Interest rate, cap rate, inflation: A witches brew? - by Daniel Calano

April 09, 2021 - Appraisal & Consulting
Daniel Calano
Prospectus, LLC

Over the last several years, since the 2008 Great Recession and earlier, I have written individual articles about interest rates, whether they would increase, whether it would affect real estate values, investment, and cap rates. I worried, as did many. Some were certain rates would increase. Cap rates would follow. Inflation would ensue, or demand would decrease. 

Basically, this hasn’t happened, somewhat to our collective analyst/writer embarrassment, but all really good news. Bank borrowing rates have ranged between 3.5% and as low as 2%. Cap rates have grown a little, but found to not correlate necessarily with interest rates. The economy has grown until COVID, but appears to be coming back strongly. None of these modest fluctuations has substantially impacted real estate investment. In fact, the markets as we know have been on fire. 

But this time, is it different? There are currently some same and other new issues afoot, related to rates, but including COVID costs, huge increases in U.S. debt, and potential inflation. They are all related and seemingly marching together. Is it a witches brew, celestial concoction? I needed to investigate whether the proverbial sum is greater than the parts. Not easy. Wish me luck!

First, let’s start with rates in an inflationary environment. As you know, the Federal Reserve has direct control over short-term “over-night” rates, but not the longer 10 year bond rates, for example, which mostly correlate with residential and commercial borrowing rates. Fed Chairman Powell has publically stated that Federal Reserve policy would be to not raise rates, let inflation happen if necessary, in order to keep the economy running hot. Thus, any actions the Fed would take would be reactive rather than preemptive. But, it is unclear whether reaction could control the inflation, once out of the box. 

If there is inflation, how does it affect the bond market, and thus residential and commercial borrowing rates? If it affects them detrimentally, in other words increasing cost, how great would the impact be? Would inflation ultimately lead to a weakened and less reliable dollar? Finally, should we worry about it, or will a strong economy create strong demand so that the cost of money, albeit increasing, is not of concern.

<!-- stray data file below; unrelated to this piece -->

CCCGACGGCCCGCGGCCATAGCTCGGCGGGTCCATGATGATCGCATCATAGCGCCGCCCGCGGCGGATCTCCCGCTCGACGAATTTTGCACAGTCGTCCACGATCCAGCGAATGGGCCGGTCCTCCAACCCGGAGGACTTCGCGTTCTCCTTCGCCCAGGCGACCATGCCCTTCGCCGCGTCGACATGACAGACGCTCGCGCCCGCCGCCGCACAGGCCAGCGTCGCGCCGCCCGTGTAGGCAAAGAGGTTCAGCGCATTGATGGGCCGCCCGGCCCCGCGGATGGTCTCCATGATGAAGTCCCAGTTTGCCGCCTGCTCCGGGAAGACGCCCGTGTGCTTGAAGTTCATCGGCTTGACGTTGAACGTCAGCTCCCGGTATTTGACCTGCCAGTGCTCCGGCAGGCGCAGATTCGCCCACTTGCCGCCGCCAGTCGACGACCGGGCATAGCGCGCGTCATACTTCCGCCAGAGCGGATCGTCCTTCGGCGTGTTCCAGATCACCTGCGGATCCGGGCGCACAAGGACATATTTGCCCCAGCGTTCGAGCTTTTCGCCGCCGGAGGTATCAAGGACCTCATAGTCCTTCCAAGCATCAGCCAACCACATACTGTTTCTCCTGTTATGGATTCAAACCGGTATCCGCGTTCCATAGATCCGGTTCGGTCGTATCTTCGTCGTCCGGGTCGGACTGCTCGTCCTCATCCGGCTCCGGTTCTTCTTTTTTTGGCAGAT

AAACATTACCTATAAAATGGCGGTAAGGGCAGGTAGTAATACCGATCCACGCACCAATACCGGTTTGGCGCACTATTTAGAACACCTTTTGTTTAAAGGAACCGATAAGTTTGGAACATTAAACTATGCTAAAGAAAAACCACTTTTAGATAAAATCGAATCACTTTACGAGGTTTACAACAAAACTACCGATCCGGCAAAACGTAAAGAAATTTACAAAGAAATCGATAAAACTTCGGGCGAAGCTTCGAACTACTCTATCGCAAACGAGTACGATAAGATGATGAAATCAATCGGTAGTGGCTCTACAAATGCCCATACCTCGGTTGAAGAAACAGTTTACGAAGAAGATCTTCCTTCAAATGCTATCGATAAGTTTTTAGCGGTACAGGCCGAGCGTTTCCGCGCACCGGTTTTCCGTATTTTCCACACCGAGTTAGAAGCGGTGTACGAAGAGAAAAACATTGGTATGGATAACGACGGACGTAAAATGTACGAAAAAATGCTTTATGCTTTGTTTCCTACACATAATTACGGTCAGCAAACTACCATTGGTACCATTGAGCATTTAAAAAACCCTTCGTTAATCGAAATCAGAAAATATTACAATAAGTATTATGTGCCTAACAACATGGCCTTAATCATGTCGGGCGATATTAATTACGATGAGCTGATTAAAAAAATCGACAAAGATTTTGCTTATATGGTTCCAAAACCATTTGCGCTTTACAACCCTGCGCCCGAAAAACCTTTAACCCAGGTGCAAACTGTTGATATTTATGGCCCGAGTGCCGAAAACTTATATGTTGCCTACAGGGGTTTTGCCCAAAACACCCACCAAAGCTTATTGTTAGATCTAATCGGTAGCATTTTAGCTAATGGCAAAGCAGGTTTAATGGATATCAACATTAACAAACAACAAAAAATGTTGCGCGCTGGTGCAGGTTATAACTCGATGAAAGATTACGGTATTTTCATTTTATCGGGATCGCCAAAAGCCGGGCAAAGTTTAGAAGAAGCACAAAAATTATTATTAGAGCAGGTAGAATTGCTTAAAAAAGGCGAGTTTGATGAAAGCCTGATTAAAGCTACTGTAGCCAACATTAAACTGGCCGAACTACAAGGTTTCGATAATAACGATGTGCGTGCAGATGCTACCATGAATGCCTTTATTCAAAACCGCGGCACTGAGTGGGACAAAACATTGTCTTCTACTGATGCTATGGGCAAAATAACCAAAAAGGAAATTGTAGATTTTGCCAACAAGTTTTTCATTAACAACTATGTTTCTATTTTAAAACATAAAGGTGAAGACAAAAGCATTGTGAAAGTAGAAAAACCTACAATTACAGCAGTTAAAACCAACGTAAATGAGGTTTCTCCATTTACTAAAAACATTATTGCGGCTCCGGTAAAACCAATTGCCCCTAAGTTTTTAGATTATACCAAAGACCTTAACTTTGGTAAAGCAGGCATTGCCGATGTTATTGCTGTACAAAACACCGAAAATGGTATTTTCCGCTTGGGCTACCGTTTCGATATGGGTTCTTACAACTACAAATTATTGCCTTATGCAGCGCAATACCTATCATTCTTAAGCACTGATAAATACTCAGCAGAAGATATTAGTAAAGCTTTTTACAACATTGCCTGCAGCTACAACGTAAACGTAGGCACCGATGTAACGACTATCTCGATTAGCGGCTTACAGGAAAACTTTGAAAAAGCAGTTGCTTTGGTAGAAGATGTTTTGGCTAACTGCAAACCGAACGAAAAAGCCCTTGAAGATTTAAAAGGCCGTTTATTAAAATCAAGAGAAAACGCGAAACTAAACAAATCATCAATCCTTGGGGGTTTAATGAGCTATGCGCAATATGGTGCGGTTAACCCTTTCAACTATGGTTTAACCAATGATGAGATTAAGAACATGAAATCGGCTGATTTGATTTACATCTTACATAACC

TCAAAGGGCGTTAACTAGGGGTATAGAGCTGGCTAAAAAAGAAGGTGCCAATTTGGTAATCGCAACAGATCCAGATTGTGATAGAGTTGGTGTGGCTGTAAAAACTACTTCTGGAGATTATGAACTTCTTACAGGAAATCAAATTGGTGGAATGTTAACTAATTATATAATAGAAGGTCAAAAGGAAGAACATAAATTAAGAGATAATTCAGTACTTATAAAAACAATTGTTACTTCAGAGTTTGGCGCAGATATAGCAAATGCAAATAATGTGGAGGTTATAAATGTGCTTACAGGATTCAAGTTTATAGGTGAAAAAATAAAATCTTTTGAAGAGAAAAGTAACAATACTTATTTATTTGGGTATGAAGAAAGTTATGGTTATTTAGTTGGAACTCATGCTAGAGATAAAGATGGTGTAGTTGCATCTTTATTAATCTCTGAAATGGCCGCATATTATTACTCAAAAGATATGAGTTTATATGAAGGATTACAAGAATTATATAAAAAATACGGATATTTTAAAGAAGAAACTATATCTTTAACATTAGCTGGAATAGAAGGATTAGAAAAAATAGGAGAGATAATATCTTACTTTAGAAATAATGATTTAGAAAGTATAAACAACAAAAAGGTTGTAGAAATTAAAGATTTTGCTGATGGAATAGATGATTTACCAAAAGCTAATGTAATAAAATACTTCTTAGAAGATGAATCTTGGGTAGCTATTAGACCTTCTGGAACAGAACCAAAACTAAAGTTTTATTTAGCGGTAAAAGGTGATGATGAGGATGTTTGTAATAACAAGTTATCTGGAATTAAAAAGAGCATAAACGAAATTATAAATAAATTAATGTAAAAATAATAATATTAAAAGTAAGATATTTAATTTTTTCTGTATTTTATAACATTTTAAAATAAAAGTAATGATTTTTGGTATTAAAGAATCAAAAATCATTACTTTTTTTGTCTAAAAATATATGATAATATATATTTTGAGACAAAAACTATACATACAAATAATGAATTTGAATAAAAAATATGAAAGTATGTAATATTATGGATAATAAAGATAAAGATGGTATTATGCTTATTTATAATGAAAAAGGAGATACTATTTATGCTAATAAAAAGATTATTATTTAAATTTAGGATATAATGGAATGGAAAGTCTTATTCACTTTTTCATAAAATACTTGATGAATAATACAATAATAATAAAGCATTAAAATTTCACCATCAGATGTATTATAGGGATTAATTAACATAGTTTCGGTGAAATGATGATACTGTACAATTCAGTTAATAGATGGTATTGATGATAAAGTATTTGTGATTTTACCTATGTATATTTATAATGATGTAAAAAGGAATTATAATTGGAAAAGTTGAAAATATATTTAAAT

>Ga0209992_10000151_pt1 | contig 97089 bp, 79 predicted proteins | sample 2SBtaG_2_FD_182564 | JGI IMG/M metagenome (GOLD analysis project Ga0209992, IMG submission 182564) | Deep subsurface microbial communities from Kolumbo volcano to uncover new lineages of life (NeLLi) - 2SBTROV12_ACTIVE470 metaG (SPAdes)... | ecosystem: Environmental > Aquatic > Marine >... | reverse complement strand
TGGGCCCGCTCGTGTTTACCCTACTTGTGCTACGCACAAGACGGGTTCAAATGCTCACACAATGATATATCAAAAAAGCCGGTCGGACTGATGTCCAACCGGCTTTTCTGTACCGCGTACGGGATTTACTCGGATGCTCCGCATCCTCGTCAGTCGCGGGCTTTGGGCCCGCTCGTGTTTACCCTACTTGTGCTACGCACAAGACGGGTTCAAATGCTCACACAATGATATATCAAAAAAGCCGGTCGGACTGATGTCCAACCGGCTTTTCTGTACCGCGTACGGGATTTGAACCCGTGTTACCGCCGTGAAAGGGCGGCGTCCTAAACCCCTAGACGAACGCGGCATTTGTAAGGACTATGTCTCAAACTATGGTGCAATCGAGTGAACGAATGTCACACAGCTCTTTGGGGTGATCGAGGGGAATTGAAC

The answers are yes, maybe, and probably not. Crystal clear yet? The Fed actually can indirectly “manage” longer term rates. For example, the Fed can purchase our own U.S. Treasuries, thus absorbing supply, increasing price and lowering required rates of return, in the typical inverse relation. The Fed has already committed to buying over $200 billion of mortgage which could keep long-term rates somewhat lower. 

But higher borrowing rates are not the only impact of inflation. The cost of goods will increase, causing real estate to be too expensive to build, when compared to people’s ability or desire to buy. Cost of goods like lumber and steel has already risen, and labor cost is growing. So, inflation has some detrimental impact in any case, but we have prospered despite it many times before this.

How do annual deficits and the growing National debt fit in? According to the American Banker, a national publication watching debt, national debt has grown enormously since the great recession. The national debt clock, a mechanical metric ironically created by a real estate tycoon named Seymour Durst in 1989, shows this shocking evidence. When Durst died in 1995, national debt was four trillion dollars. Currently, the clock reads over $28 trillion. Many feel that debt growth is not significant, so long as gross domestic product, GDP, keeps pace with debt in a Debt/GDP ratio that is lower than one. Unfortunately, the ratio is now about 1.1 with GDP falling behind. If the ratio continues to worsen, it suggests economic troubles ahead. The good news is that current estimates of post-COVID GDP have moved from 4% to a recent Goldman Sachs estimate of 9%. 

Clearly there are no easy answers, or even understandable and consistent analyses. On the one hand, with national debt growing quickly, unforeseen COVID costs, some inflation, all with interest rates being kept low - artificially low, there are legitimate areas of concern. On the other hand, the real estate market has done well in part because of these federal interventions. My take-away is that we have troublesome issues to watch, but they are less significant than we have endured before. Rates have been much higher, inflation much more prevalent, collective confidence much lower, and we have managed our way through. With strong growth, we can endure more than the current risks appear to be.

Daniel Calano, CRE, is managing partner and principal of Prospectus, LLC, Cambridge, MA.

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